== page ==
Last week the SEC released this: SEC Announces Three Actions Charging Deficient Cybersecurity Procedures. From the first sentence in the press release:
The Securities and Exchange Commission today sanctioned eight firms in three actions for failures in their cybersecurity policies and procedures that resulted in email account takeovers exposing the personal information of thousands of customers and clients at each firm.
Put another way: eight firms had a bunch of email accounts get hacked because of failures in their cybersecurity programs, which exposed thousands of customers' personal information, so the SEC disciplined them.
Most of us who deal with SEC regulation (myself included) do not enjoy the work of ensuring we are compliant with SEC regulations, but the truth is that there are good reasons for those regulations. As stewards of our client's personal information, we are morally obligated to protect this data - hence the SEC's creation of Rule 30(a) in Regulation S-P, which adds a regulatory obligation to protect this data.
According to the SEC, what specifically did these firms do wrong?
Lack of MFA
The SEC notes that the Cetera and Cambridge firms neglected to enforce MFA (multi-factor authentication). MFA is not a silver bullet, but it is a common-sense protection that should be enabled everywhere possible. Most (but not all) of the actual email-based phishing attacks we see at SEM would fail if an account has MFA enabled, even if the victim does give away their username and password.
On that note, CISA (the U.S. Cybersecurity and Infrastructure Security Agency) recently updated its list of bad practices to include single-factor authentication (i.e. not using MFA).
It seems that Cetera understood this on paper, because their policies said that MFA was required "everywhere possible". This leads us to the next point:
Not doing what you say you're doing
It's not enough to just create good cybersecurity policies - you have to actually enforce those policies, too. Good policies help instill confidence if someone is doing due diligence on your firm, and they may even survive a high-level audit on their own - but unless you actually follow the policies, they are useless for protecting client data. The whole point of this is to actually protect client data.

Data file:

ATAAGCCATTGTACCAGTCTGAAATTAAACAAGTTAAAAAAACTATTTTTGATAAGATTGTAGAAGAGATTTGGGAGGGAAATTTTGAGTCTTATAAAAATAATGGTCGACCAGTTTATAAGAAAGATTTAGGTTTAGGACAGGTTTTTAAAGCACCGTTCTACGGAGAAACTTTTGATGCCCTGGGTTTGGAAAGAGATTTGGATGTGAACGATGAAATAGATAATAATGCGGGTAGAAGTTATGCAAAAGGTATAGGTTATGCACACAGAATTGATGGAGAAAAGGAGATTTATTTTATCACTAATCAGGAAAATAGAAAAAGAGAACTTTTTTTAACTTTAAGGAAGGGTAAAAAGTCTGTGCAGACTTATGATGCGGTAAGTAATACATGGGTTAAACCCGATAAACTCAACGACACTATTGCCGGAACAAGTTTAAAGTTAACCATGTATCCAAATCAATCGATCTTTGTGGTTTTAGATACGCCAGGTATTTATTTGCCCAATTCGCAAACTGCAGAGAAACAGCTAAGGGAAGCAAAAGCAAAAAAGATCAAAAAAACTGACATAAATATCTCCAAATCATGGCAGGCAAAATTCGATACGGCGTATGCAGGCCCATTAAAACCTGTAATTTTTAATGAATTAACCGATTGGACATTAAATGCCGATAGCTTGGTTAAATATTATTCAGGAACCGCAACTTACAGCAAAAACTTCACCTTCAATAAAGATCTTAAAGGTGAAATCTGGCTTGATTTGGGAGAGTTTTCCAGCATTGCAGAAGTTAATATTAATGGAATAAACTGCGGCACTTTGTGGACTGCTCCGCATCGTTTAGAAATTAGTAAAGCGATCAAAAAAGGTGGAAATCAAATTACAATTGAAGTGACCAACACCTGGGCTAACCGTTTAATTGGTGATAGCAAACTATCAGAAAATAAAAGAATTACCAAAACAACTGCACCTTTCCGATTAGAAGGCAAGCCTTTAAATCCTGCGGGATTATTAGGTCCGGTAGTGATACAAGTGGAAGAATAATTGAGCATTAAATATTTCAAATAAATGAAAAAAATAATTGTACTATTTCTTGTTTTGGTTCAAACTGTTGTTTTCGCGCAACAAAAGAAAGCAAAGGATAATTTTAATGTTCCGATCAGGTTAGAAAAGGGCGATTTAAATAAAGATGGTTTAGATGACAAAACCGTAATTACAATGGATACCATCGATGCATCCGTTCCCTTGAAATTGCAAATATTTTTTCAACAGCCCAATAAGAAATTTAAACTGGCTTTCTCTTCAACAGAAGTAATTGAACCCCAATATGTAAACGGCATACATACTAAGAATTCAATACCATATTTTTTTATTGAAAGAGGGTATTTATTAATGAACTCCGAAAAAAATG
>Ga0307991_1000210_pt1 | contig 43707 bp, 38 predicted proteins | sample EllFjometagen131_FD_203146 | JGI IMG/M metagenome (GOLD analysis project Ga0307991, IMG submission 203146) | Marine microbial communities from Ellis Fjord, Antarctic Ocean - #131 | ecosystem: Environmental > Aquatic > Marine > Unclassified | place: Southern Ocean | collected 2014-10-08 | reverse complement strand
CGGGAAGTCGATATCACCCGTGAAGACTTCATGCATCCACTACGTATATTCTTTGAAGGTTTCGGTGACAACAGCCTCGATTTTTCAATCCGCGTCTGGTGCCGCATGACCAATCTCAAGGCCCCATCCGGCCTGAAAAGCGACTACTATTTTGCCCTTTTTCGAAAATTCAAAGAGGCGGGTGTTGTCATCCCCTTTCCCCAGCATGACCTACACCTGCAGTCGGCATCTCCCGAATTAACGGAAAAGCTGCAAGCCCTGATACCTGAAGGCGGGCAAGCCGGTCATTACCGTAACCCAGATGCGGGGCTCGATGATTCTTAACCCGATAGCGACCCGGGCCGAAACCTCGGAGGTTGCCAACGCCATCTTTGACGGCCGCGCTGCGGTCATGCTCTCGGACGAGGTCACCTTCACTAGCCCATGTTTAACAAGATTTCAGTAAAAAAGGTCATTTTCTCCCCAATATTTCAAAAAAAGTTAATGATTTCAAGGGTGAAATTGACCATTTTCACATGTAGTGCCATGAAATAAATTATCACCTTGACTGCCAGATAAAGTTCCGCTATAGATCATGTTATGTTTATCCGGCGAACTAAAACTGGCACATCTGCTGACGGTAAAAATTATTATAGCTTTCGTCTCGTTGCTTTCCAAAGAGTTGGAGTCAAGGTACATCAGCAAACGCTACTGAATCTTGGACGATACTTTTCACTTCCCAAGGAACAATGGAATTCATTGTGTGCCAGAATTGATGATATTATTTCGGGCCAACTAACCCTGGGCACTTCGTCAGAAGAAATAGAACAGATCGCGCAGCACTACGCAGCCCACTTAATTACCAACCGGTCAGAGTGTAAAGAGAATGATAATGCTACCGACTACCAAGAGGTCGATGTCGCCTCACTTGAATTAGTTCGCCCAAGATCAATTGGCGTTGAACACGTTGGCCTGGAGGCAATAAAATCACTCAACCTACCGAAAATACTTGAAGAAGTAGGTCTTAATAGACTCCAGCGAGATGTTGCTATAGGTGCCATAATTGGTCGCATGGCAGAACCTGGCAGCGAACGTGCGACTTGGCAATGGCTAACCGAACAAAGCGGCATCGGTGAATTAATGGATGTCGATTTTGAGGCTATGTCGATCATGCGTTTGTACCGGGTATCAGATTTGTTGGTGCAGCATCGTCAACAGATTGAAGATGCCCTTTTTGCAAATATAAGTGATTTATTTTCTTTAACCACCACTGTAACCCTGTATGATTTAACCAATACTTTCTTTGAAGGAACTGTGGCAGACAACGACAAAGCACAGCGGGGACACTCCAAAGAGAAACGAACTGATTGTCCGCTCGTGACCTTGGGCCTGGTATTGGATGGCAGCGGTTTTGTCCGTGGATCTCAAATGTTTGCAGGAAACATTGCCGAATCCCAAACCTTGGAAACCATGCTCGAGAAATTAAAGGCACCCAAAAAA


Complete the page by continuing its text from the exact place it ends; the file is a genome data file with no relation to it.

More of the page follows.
Also, the SEC really does not like when firms don't do what they say they're doing. If the SEC does an audit and sees that you have a policy but don't actually follow it, that's bad news. It's even worse news if you've had a bunch of email accounts get breached because you didn't follow that policy.
Not fixing holes in your policies and procedures
The truth is that you will discover holes in your cybersecurity program. You might even discover them because an attacker successfully got into one of your mailboxes. While that's not great, the best thing you can do is immediately move to take care of the breach and then implement policies and procedures to make sure it doesn't happen again. Here's what the SEC said about KMS' response:
Although KMS discovered the first email account compromise in November 2018, it failed to adopt written policies and procedures requiring additional firm-wide security measures for all KMS email users until May 2020, and did not fully implement those measures until August 2020.
Almost two years is too long.
When the SEC releases reports like this, it's a good opportunity for us to check how our firm is doing. If your firm has any of the same deficiencies that the SEC identified in this press release, now is a good time to fix them.